I turned away from the path of the eclipse onto a route that would take me to deeper and darker skies. There are a number of dark sky areas in Texas, and one of them hosts a famous observatory- McDonald Observatory, home of the Hobby-Eberly Telescope (10m aperture, tied for 2nd largest in the world). The nearest town is Fort Davis (population ~1000), a 45-minute drive away.
Just outside of Fort Davis is Davis Mountains State Park, where, earlier in the day, before leaving the wifi and phone services of Leakey, I was able to reserve a campsite. I learned by calling that there was a lodge at the state park, but it was full (and had been and would be for quite a while). Similarly, I learned that the campground was nearly full—six sites remained! So I provided my credit credentials and reserved one.
I am still adjusting to the new way of getting away, through the use of smart phones and websites to make camping arrangements. I understand this can make the process of accommodating an ever-growing set of camping clients more efficient, but it removes some of the spontaneity of life on the open road– exploring without fixed destinations, and deciding at whim the right place to stop for the night.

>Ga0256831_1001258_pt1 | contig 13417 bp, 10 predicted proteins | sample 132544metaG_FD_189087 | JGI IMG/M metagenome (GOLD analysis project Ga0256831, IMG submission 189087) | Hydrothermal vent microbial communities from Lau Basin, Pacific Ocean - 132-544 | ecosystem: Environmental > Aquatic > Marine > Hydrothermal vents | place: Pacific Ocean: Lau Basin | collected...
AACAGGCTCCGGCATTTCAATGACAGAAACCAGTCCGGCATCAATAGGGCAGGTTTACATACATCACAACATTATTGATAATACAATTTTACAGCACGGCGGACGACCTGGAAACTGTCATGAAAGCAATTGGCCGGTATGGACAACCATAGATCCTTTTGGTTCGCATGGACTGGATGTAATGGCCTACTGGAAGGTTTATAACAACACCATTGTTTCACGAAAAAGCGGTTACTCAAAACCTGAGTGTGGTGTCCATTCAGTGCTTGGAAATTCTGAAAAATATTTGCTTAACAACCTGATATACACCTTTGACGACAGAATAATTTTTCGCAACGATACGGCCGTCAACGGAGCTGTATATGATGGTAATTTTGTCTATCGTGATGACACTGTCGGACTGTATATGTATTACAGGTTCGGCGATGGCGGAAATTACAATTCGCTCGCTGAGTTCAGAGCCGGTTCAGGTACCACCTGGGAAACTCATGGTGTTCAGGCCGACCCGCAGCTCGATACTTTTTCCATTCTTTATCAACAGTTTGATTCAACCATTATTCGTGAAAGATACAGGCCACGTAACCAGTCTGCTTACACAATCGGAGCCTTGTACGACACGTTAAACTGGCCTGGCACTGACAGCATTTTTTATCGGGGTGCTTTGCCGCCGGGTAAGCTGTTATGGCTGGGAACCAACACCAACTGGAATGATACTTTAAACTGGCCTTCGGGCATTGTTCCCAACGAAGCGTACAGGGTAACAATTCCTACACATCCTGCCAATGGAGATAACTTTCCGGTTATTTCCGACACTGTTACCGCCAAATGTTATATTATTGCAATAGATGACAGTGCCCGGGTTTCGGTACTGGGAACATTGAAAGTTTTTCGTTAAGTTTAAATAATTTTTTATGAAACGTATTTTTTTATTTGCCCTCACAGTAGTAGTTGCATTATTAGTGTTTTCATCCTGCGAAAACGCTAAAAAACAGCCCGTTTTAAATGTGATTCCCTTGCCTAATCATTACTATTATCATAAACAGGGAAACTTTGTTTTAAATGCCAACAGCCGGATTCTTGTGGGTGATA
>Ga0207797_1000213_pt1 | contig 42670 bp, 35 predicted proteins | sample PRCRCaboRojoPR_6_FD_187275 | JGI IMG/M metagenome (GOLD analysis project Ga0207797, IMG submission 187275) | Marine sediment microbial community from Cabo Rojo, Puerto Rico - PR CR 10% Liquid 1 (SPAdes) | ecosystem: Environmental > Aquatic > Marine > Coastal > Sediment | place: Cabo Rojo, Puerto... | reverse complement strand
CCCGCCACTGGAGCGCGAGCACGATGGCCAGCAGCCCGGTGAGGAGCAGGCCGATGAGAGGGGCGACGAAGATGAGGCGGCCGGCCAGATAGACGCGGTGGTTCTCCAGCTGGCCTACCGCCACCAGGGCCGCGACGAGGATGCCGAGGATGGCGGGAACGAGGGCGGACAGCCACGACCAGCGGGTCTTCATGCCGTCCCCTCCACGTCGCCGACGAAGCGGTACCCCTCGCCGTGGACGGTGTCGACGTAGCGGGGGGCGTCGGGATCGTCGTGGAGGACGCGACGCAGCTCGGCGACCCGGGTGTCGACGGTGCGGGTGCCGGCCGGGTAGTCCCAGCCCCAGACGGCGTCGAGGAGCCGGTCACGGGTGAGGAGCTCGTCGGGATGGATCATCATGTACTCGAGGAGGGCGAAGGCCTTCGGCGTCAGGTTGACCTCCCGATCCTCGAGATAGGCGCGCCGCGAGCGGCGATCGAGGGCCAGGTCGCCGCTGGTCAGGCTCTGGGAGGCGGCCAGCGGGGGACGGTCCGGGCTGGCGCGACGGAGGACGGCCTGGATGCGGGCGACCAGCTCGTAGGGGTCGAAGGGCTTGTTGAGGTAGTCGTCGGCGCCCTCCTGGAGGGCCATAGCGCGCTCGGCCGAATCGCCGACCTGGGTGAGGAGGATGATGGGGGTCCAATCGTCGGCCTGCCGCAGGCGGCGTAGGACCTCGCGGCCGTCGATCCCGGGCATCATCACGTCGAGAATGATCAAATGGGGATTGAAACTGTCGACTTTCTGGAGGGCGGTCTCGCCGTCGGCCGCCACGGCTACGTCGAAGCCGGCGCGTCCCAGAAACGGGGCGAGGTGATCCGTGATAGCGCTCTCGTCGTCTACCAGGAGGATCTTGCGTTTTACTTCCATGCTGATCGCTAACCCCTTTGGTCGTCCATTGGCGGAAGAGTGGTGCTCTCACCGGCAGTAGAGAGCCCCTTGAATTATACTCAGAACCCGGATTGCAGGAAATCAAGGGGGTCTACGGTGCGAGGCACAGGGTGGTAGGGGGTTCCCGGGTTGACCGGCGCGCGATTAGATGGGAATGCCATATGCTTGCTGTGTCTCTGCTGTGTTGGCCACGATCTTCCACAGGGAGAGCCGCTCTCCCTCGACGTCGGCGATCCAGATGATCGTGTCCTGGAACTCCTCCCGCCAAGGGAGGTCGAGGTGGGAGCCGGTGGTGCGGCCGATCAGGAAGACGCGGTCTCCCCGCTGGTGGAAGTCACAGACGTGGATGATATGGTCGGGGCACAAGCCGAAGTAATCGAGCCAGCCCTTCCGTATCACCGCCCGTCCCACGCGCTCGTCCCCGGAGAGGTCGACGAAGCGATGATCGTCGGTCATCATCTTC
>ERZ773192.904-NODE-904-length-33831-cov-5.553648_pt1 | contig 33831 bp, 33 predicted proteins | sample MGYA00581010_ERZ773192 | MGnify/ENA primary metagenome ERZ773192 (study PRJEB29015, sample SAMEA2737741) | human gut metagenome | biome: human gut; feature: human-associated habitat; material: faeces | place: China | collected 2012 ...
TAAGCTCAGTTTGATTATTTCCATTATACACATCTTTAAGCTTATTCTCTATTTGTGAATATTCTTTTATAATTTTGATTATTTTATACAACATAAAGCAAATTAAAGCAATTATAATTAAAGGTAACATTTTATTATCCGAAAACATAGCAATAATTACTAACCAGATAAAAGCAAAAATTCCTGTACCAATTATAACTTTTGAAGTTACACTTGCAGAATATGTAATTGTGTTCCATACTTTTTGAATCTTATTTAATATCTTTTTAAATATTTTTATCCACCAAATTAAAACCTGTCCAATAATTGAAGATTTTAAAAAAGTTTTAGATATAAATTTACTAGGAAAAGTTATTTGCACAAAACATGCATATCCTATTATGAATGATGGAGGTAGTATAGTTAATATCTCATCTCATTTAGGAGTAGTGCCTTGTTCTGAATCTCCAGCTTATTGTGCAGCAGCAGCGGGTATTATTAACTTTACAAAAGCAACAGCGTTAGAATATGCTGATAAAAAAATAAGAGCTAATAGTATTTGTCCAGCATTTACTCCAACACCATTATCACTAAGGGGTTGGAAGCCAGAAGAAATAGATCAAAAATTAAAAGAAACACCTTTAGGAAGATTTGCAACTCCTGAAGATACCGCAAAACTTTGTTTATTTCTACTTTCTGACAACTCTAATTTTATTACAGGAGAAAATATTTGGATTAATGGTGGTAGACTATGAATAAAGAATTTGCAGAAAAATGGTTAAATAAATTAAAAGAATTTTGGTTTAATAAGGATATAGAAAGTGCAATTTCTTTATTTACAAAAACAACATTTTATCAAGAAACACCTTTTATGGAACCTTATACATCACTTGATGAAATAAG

On my way to claim my reserved campsite, I was diverted from the highway to a Border Patrol checkpoint. Two uniformed officers, one with a dog, questioned every vehicle. I asked what they were looking for. “Narcotics and human trafficking” was the response. I replied I had neither, eliciting a harsh look. After noting my Minnesota license plates, they gave me a pass and I continued on.
This was on US-90, at a location a hundred miles or more from the border. It seemed odd to me that there would be a large permanent checkpoint here. But I don’t know the patterns of drug and human smuggling.Continue reading